A week after the majority of voters passed the controversial measure to ban same-sex marriage, the conflict continues in the courts, at protests and in personal attacks.
"I'm frustrated by what's going on," said Dave Leatherby, owner of the Leatherby Family Creamery in Sacramento, commenting on the protests and court battles.
"Let's move on. I always told my children that once a rule was made, you have to abide by it. I think it should be the same in this circumstance."
Leatherby and his family donated about $20,000 for the passage of Proposition 8. A devout Catholic and father of 10, Leatherby supported the measure for religious reasons. He said his business has been targeted by bloggers as a result, and that he is particularly confused because his business has participated in the annual gay pride Rainbow Festival.
"It saddens me that all this is happening," he said.
The battle over same-sex marriage will not end anytime soon. This week, 44 state legislators filed a friend-of-the-court brief on behalf of opponents of the gay-marriage ban. They maintain the initiative process was used improperly. The California Supreme Court could rule as early as this week on a lawsuit that seeks to invalidate Proposition 8, said court spokeswoman Lynn Holton.
Proposition 8 opponents said they will continue to fight for their civil rights.
"For them to say the voters have spoken and no one should question it is a bit disingenuous," said West Sacramento Mayor Christopher Cabaldon. He cited repeated attempts to pass other initiatives. "They believe in the justice of their causes, that's why they return over and over again with the same proposal on parental notification."
Cabaldon was referring to Proposition 4, which would have required parental notification before a minor could have an abortion. It was defeated for the third time last week.
Since the election, thousands have protested on the steps of the state Capitol and in some cities at temples of The Church of Jesus Christ of Latter-day Saints and other sites. Gay marriage advocates said they were planning nationwide demonstrations this weekend in more than 175 cities and outside the U.S. Capitol.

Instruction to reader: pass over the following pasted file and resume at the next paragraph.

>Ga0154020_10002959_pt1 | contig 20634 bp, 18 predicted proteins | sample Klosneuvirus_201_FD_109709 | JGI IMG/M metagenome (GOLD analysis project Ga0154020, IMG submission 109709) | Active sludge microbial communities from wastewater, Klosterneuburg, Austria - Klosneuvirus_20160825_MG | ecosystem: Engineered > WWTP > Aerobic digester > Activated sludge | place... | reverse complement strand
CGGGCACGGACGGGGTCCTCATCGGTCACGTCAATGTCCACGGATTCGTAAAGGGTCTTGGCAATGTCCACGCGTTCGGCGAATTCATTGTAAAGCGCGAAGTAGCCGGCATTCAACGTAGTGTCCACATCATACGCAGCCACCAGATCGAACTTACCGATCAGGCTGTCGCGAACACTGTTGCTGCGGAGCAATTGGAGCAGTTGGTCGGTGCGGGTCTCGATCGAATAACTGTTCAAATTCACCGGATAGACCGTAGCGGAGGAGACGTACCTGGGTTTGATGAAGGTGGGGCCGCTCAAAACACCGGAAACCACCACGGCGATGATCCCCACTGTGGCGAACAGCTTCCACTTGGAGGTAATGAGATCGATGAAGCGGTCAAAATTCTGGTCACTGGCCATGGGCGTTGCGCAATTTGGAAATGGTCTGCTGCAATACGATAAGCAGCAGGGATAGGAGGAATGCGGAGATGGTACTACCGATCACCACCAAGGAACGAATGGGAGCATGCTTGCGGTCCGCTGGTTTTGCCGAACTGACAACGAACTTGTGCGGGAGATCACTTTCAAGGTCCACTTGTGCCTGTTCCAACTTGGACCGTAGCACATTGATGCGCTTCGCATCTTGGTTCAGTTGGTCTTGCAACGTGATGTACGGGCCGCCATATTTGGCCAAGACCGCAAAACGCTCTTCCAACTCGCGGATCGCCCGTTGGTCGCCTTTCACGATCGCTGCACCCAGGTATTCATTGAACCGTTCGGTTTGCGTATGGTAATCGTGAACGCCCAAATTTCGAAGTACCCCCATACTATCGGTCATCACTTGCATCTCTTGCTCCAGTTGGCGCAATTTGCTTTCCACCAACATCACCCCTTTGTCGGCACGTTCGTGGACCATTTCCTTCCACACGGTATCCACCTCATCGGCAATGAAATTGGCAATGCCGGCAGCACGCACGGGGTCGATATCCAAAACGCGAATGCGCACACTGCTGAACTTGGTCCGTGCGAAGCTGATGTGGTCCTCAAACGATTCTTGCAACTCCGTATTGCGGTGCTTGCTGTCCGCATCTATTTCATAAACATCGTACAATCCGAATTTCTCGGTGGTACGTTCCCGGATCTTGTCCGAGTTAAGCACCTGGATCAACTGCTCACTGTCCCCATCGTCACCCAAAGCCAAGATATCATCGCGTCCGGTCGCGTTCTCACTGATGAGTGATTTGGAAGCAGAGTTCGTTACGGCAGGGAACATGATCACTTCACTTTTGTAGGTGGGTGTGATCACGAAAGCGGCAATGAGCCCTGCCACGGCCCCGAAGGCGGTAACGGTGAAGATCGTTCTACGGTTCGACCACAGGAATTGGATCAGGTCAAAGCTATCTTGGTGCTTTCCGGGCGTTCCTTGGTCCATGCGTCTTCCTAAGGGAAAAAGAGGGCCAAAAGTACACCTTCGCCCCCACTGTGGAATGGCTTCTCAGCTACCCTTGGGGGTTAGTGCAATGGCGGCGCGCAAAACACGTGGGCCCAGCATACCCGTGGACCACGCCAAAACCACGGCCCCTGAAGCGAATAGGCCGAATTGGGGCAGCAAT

Also, a fire outside an LDS church in Littleton, Colo., is being investigated as a bias-motivated arson that may have stemmed from the church's position on Proposition 8. Arapahoe County sheriff's deputies responded to the building about 7:15 p.m. Tuesday, some three hours after a church member found a burning copy of the Book of Mormon on a doorstep. No damage to the church was reported.
Wednesday night hundreds carried protest signs in front of the LDS Church's Manhattan meetinghouse, which also houses a temple. Several people held signs asking, "Did you cast a ballot or a stone?" while other signs read "Love not H8."
LDS Church spokesman Michael Otterson said while citizens have the right to protest, he was "puzzled" and "disturbed" by the gathering given that the majority of California's voters had approved the amendment.
"Protesting is a time-honored American tradition," said Ned Dolejsi, executive director of the California Catholic Conference. Catholic leaders were active in the "Yes on 8" campaign. "But it's unfortunate when it steps over into religious bigotry or harassment."
Some Proposition 8 supporters say a minority of protesters have gone too far by targeting individuals. Opponents of the measure have called for a boycott of the California Musical Theatre after revelations that artistic director Scott Eckern, a member of the LDS Church, donated $1,000 to the "Yes on 8" Campaign.
On Wednesday, Eckern resigned his position. He released a statement saying that he quit "after prayerful consideration to protect the organization and to help the healing in the local theater-going and creative community."
Others who supported Proposition 8 said they have also been targeted. Scott Purves, of Purves & Associates, a Davis insurance company, said a protester carrying a sign reading "Purves Family Supports Homophobia" picketed his business Monday.
"If this had gone the other way, I can't imagine the backlash if people protested and called the other side names," said Purves. "People would be angry and rightfully so. ... It makes me sad that this would happen when a majority of people supported this measure."
Opponents of Proposition 8 issued a statement last week asking those disheartened by the passage of the initiative not to target those who voted the other way. "We achieve nothing if we isolate the people who did not stand with us in this fight," the statement said. "... We know people of all faiths, races and backgrounds stand with us in our fight to end discrimination, and will continue to do so."
Other ballot initiatives that have been approved by voters have faced legal challenges.
"When it comes to social initiatives, it can become very emotional," said Douglas Kmiec, professor of constitutional law at Pepperdine University.
He cited two initiatives that were approved by voters and later challenged in the courts. One was Proposition 209, the 1996 ballot measure that eliminated racial preferences at California agencies and public institutions; the other was Proposition 187, the 1994 measure that proposed barring undocumented children from schools and most health care.
"Although there were bumps along the way, Prop. 209 eventually passed, but 187 was ultimately invalidated," said Kmiec.
For now, Leatherby said, Proposition 8 should stand. "If they want to win me over," he said. "That's not how to do it."
Contributing: Marcus Franklin, Associated Press
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